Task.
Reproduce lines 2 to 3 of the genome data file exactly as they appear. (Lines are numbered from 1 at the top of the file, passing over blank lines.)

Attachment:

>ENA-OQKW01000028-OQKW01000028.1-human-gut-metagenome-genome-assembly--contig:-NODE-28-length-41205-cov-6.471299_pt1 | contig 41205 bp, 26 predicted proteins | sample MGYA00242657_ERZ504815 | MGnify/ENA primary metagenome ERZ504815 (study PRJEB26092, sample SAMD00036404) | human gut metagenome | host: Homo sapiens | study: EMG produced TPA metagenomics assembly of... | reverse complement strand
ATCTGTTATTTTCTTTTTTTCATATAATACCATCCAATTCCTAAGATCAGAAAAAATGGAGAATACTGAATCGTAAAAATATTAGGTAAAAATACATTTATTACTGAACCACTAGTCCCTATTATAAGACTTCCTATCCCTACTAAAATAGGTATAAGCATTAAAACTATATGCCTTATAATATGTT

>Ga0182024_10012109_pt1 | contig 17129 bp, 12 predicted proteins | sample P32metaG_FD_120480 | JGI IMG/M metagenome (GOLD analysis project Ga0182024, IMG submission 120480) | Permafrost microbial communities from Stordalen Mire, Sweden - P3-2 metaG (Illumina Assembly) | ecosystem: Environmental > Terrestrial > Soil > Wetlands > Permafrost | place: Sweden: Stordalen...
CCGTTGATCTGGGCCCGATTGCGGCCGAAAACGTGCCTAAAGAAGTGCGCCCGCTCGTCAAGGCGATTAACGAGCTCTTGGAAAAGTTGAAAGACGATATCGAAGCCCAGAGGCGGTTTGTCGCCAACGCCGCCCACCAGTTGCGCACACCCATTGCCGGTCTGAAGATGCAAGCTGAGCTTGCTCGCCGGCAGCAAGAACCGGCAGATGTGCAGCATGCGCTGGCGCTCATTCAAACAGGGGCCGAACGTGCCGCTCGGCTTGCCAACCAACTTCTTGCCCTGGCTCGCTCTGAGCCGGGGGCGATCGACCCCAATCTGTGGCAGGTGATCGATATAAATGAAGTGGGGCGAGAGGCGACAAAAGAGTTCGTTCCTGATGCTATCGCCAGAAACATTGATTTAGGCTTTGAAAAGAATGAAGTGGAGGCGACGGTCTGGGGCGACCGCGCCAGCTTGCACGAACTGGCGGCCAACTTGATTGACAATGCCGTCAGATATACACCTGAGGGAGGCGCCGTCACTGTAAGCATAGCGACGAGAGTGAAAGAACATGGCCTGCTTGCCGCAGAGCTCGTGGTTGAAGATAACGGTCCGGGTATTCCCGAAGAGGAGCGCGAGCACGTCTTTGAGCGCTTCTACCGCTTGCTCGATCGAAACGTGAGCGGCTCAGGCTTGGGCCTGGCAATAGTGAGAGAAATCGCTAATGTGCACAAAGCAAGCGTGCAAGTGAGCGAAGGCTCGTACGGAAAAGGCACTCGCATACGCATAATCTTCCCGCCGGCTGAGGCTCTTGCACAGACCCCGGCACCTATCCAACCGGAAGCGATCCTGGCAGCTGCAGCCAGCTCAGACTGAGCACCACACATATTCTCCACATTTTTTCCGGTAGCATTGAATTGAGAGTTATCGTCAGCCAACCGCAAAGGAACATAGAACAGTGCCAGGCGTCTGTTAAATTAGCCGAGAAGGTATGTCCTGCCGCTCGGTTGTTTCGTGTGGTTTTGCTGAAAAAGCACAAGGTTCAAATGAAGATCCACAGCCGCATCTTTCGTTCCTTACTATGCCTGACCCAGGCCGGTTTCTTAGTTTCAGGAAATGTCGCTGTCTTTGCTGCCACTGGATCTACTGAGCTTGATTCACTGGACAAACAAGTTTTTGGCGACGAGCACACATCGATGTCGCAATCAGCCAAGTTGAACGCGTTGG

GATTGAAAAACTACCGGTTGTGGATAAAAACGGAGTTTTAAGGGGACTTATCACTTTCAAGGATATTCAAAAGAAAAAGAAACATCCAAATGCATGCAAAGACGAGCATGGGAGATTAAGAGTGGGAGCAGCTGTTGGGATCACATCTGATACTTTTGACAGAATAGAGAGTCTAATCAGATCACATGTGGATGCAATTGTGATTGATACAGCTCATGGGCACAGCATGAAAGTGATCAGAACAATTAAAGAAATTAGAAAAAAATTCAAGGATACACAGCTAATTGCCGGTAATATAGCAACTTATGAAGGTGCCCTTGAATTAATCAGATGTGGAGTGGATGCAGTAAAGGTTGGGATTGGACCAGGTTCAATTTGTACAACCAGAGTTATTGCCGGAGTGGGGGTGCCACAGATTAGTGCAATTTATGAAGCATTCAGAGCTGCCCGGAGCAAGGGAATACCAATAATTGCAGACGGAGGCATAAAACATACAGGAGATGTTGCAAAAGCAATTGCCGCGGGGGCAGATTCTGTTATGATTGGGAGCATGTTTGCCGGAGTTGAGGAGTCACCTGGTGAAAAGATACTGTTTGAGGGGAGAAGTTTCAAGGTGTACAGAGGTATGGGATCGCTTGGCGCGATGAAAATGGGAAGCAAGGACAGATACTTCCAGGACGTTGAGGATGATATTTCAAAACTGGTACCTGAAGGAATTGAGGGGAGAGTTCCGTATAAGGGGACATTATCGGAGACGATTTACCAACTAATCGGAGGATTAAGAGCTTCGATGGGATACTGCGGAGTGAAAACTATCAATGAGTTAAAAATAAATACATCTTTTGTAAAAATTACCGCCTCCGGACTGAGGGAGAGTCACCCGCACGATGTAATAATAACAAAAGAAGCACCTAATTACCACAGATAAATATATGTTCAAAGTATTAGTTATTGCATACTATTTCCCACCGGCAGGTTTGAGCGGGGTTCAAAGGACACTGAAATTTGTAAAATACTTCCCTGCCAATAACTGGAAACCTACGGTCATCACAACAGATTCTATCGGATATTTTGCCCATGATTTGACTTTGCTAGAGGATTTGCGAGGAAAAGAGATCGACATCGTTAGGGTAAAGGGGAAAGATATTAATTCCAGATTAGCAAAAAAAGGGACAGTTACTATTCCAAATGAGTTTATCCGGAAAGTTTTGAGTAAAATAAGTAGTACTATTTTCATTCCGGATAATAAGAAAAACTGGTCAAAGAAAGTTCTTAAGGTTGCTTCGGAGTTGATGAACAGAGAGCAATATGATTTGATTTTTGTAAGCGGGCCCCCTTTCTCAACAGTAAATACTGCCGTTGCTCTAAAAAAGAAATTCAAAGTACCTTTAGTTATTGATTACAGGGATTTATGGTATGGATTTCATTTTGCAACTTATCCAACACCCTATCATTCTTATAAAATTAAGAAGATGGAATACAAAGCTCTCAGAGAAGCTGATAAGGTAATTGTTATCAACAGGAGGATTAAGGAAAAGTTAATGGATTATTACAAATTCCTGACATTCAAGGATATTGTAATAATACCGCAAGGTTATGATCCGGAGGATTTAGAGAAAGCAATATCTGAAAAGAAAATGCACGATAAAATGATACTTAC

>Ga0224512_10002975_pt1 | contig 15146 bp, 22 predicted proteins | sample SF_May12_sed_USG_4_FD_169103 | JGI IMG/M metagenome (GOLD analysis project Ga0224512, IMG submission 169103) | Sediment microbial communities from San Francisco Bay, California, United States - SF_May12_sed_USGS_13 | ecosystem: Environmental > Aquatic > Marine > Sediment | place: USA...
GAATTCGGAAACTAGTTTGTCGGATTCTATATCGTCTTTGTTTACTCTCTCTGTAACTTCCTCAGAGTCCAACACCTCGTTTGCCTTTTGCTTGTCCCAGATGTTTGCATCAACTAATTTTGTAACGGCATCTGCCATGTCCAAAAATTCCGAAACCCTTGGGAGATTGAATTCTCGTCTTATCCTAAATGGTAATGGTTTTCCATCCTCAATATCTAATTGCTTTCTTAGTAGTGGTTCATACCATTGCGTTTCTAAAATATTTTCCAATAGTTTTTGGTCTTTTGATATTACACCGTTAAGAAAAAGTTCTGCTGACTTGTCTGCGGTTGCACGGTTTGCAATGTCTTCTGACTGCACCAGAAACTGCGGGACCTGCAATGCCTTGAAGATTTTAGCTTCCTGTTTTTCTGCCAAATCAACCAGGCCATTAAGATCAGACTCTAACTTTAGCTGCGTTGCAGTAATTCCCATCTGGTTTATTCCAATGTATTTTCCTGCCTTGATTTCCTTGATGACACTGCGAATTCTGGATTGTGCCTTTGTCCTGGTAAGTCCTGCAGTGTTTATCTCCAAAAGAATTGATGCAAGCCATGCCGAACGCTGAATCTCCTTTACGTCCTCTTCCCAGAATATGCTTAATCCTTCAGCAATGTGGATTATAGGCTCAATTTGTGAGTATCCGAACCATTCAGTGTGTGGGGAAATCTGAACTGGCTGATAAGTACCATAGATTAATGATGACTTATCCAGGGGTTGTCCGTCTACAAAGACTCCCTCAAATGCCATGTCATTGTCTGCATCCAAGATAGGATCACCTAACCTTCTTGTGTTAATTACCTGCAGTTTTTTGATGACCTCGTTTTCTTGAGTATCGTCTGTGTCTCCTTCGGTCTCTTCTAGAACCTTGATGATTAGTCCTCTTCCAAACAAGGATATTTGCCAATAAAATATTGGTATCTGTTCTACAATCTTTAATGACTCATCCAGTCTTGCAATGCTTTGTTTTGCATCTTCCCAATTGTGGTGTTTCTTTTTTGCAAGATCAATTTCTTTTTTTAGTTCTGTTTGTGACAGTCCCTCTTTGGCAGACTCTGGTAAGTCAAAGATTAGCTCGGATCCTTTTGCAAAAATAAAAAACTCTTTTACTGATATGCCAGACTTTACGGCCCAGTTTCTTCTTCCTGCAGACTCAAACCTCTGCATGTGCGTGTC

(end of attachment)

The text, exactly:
ATCTGTTATTTTCTTTTTTTCATATAATACCATCCAATTCCTAAGATCAGAAAAAATGGAGAATACTGAATCGTAAAAATATTAGGTAAAAATACATTTATTACTGAACCACTAGTCCCTATTATAAGACTTCCTATCCCTACTAAAATAGGTATAAGCATTAAAACTATATGCCTTATAATATGTT

>Ga0182024_10012109_pt1 | contig 17129 bp, 12 predicted proteins | sample P32metaG_FD_120480 | JGI IMG/M metagenome (GOLD analysis project Ga0182024, IMG submission 120480) | Permafrost microbial communities from Stordalen Mire, Sweden - P3-2 metaG (Illumina Assembly) | ecosystem: Environmental > Terrestrial > Soil > Wetlands > Permafrost | place: Sweden: Stordalen...